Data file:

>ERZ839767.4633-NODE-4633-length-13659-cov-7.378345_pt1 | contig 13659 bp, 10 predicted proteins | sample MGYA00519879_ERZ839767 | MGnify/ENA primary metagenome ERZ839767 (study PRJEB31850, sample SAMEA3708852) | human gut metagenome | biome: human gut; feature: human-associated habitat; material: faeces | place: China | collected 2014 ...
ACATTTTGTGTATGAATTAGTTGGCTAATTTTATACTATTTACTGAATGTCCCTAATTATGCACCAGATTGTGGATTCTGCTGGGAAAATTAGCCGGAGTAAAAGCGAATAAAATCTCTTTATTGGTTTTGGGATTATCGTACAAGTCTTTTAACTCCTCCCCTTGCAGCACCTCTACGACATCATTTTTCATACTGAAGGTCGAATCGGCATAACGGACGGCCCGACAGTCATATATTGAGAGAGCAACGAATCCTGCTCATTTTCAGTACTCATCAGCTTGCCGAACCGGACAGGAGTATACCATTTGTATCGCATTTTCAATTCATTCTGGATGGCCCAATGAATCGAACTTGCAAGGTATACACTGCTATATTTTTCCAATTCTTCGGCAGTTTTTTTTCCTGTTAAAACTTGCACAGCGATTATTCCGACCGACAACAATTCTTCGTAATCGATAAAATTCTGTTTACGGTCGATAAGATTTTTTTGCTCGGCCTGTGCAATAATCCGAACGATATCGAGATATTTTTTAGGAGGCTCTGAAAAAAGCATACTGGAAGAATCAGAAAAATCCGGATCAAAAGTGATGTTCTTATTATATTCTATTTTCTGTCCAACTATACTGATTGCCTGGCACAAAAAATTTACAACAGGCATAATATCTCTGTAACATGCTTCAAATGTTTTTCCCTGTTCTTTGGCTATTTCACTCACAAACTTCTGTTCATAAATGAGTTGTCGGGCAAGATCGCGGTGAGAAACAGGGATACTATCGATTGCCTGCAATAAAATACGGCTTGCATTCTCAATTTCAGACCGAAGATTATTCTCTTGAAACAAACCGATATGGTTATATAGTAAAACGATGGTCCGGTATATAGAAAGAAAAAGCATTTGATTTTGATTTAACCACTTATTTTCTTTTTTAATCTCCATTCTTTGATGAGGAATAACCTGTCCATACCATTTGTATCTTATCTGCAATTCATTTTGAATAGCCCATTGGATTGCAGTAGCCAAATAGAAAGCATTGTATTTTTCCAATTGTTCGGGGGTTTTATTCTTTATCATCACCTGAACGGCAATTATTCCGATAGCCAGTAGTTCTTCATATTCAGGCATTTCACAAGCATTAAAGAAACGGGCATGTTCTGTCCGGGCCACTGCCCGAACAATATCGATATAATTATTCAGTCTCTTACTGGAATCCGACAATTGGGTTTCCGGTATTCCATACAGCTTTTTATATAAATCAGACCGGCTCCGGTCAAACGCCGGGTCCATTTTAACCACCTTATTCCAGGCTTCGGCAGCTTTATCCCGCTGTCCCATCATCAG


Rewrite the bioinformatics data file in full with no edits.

>ERZ839767.4633-NODE-4633-length-13659-cov-7.378345_pt1 | contig 13659 bp, 10 predicted proteins | sample MGYA00519879_ERZ839767 | MGnify/ENA primary metagenome ERZ839767 (study PRJEB31850, sample SAMEA3708852) | human gut metagenome | biome: human gut; feature: human-associated habitat; material: faeces | place: China | collected 2014 ...
ACATTTTGTGTATGAATTAGTTGGCTAATTTTATACTATTTACTGAATGTCCCTAATTATGCACCAGATTGTGGATTCTGCTGGGAAAATTAGCCGGAGTAAAAGCGAATAAAATCTCTTTATTGGTTTTGGGATTATCGTACAAGTCTTTTAACTCCTCCCCTTGCAGCACCTCTACGACATCATTTTTCATACTGAAGGTCGAATCGGCATAACGGACGGCCCGACAGTCATATATTGAGAGAGCAACGAATCCTGCTCATTTTCAGTACTCATCAGCTTGCCGAACCGGACAGGAGTATACCATTTGTATCGCATTTTCAATTCATTCTGGATGGCCCAATGAATCGAACTTGCAAGGTATACACTGCTATATTTTTCCAATTCTTCGGCAGTTTTTTTTCCTGTTAAAACTTGCACAGCGATTATTCCGACCGACAACAATTCTTCGTAATCGATAAAATTCTGTTTACGGTCGATAAGATTTTTTTGCTCGGCCTGTGCAATAATCCGAACGATATCGAGATATTTTTTAGGAGGCTCTGAAAAAAGCATACTGGAAGAATCAGAAAAATCCGGATCAAAAGTGATGTTCTTATTATATTCTATTTTCTGTCCAACTATACTGATTGCCTGGCACAAAAAATTTACAACAGGCATAATATCTCTGTAACATGCTTCAAATGTTTTTCCCTGTTCTTTGGCTATTTCACTCACAAACTTCTGTTCATAAATGAGTTGTCGGGCAAGATCGCGGTGAGAAACAGGGATACTATCGATTGCCTGCAATAAAATACGGCTTGCATTCTCAATTTCAGACCGAAGATTATTCTCTTGAAACAAACCGATATGGTTATATAGTAAAACGATGGTCCGGTATATAGAAAGAAAAAGCATTTGATTTTGATTTAACCACTTATTTTCTTTTTTAATCTCCATTCTTTGATGAGGAATAACCTGTCCATACCATTTGTATCTTATCTGCAATTCATTTTGAATAGCCCATTGGATTGCAGTAGCCAAATAGAAAGCATTGTATTTTTCCAATTGTTCGGGGGTTTTATTCTTTATCATCACCTGAACGGCAATTATTCCGATAGCCAGTAGTTCTTCATATTCAGGCATTTCACAAGCATTAAAGAAACGGGCATGTTCTGTCCGGGCCACTGCCCGAACAATATCGATATAATTATTCAGTCTCTTACTGGAATCCGACAATTGGGTTTCCGGTATTCCATACAGCTTTTTATATAAATCAGACCGGCTCCGGTCAAACGCCGGGTCCATTTTAACCACCTTATTCCAGGCTTCGGCAGCTTTATCCCGCTGTCCCATCATCAG